Again, this speed is at the hub height of the turbine. I advise caution when viewing general recommendations such as these. With the higher cost of wind turbines these days, higher wind speeds might be necessary to make a wind system economical — perhaps 12 miles-per- hour (5.4 meters per second). All in all, it is best determine the wind speed at your site; determine which turbine you need to install to meet your needs; determine the cost of the system, including the tower; and run calculations to determine the economics of this proposed installation. I’ll show you some ways to do this at the end of this chapter.

Even if a state wind map or the NASA data suggests the presence of a good resource on a site, it is important — no, essential — that you or your site assessor study other factors such as the topography, vegetative cover, the proximity of the wind turbine to trees, hills, cliffs, and buildings, all of which could decrease — or, in some cases, increase — wind speeds.

You or your site assessor should also take into account local wind patterns like mountain-valley winds and offshore and onshore winds that might boost your wind system’s output.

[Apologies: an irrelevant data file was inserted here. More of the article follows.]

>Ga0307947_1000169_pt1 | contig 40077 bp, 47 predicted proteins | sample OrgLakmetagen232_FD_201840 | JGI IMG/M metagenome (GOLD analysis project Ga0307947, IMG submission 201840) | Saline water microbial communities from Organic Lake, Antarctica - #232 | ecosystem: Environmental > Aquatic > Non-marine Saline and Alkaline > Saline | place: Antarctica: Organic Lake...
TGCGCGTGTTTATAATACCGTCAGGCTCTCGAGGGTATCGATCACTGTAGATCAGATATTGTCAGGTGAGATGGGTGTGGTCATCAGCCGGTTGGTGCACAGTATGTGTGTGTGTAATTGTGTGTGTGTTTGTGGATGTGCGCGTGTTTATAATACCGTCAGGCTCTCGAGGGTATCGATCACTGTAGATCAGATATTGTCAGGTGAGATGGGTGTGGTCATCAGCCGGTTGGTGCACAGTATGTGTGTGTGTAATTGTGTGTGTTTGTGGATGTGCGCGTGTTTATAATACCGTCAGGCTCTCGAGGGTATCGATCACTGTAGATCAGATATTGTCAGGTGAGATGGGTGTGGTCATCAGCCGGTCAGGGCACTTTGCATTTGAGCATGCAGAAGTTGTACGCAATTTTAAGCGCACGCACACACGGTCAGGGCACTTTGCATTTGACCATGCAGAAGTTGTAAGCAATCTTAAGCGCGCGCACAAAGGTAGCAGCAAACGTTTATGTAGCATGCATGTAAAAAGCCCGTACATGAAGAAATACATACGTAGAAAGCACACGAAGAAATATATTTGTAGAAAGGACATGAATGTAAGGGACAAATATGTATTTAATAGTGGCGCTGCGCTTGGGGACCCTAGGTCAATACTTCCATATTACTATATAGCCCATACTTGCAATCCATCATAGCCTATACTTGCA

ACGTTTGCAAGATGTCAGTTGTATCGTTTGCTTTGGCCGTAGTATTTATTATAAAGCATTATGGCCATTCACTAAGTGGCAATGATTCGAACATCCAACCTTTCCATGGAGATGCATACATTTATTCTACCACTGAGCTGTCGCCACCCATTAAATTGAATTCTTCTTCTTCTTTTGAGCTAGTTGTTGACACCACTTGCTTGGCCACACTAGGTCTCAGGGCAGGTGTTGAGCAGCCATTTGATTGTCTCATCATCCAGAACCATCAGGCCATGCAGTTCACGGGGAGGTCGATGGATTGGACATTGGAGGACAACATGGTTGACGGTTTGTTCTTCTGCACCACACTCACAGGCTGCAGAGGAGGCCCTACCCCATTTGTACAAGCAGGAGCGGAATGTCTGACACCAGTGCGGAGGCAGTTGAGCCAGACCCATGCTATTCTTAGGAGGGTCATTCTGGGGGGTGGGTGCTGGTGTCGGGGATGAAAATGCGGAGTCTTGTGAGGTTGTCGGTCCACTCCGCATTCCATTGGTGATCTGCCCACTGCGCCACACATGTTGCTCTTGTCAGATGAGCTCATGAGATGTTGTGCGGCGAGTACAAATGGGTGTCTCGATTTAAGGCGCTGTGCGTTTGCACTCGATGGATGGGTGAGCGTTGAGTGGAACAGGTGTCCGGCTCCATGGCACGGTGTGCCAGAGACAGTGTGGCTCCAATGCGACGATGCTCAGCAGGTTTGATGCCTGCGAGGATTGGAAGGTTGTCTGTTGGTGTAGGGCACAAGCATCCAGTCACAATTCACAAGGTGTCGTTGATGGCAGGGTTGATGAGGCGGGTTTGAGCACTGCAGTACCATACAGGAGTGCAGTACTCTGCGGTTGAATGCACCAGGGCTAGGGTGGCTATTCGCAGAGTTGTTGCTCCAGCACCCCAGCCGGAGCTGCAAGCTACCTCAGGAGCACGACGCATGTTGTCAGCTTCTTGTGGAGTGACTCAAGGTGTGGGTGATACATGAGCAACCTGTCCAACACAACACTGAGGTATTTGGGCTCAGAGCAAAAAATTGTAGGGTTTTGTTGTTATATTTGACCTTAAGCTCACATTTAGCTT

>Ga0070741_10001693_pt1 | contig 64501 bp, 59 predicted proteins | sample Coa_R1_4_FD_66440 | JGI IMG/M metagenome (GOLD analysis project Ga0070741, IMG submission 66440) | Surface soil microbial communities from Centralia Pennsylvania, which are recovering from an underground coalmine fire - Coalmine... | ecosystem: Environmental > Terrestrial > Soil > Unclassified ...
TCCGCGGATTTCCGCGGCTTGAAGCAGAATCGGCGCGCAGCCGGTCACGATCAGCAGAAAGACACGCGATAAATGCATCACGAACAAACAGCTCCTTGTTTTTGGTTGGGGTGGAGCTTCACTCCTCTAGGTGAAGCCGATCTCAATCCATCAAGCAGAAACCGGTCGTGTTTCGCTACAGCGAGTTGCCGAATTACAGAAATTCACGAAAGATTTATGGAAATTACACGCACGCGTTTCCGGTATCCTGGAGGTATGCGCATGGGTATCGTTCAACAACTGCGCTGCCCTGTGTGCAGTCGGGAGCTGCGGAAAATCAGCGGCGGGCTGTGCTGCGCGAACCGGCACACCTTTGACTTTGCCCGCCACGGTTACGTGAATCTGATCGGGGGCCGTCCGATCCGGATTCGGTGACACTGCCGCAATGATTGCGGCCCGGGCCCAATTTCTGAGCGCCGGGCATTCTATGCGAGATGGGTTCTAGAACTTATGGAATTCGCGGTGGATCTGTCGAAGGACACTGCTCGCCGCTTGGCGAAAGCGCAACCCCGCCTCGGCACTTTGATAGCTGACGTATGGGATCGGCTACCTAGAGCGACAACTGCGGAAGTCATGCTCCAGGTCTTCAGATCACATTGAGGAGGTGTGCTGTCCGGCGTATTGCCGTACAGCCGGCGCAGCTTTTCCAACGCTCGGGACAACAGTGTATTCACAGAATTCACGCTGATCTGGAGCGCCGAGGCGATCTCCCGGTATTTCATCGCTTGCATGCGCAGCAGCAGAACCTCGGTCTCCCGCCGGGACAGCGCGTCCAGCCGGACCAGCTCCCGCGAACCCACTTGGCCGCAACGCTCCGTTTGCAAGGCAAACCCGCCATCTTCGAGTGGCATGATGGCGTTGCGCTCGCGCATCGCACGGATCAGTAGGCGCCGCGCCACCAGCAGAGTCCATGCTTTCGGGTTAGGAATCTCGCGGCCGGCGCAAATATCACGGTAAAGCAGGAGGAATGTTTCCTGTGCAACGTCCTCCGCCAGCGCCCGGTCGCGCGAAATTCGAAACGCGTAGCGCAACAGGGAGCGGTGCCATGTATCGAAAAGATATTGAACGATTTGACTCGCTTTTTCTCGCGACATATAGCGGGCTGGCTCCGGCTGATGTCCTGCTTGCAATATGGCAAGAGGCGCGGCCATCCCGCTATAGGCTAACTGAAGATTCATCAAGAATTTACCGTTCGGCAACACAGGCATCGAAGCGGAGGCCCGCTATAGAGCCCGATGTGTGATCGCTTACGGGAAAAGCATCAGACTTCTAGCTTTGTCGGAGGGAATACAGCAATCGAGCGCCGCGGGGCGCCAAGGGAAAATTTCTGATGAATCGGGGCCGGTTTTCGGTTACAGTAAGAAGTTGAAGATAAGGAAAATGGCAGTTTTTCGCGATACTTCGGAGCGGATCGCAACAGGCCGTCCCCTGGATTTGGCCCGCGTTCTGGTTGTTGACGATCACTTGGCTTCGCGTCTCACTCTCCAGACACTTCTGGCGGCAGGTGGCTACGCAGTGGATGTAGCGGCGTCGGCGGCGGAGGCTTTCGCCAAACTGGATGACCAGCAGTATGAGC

In some areas, vegetation provides an important clue as to how windy a site is. Figure 4.7 shows a tree in the windswept foothills of the Rockies. This tree exhibits a phenomenon known as flagging. What is flagging?

As readers know, a flag blowing in the wind blows to one side of the pole. Strong winds produce a similar but permanent visual effect in trees, especially coniferous trees; this is called flagging. When flagging occurs, the branches of a tree appear to stream downwind. Persistent strong winds do not cause the branches of a tree to bend around and “fly” on one side of the trunk. Rather, they damage or stunt the growth of upwind branches, so it appears as if the downwind branches are streaming downwind like a flag. In really strong winds, the upwind branches may be stripped away entirely.

Flagging can be used to approximate the average wind speed at some sites, as speed at some sites. This scale is known as the Griggs-Putnam Index.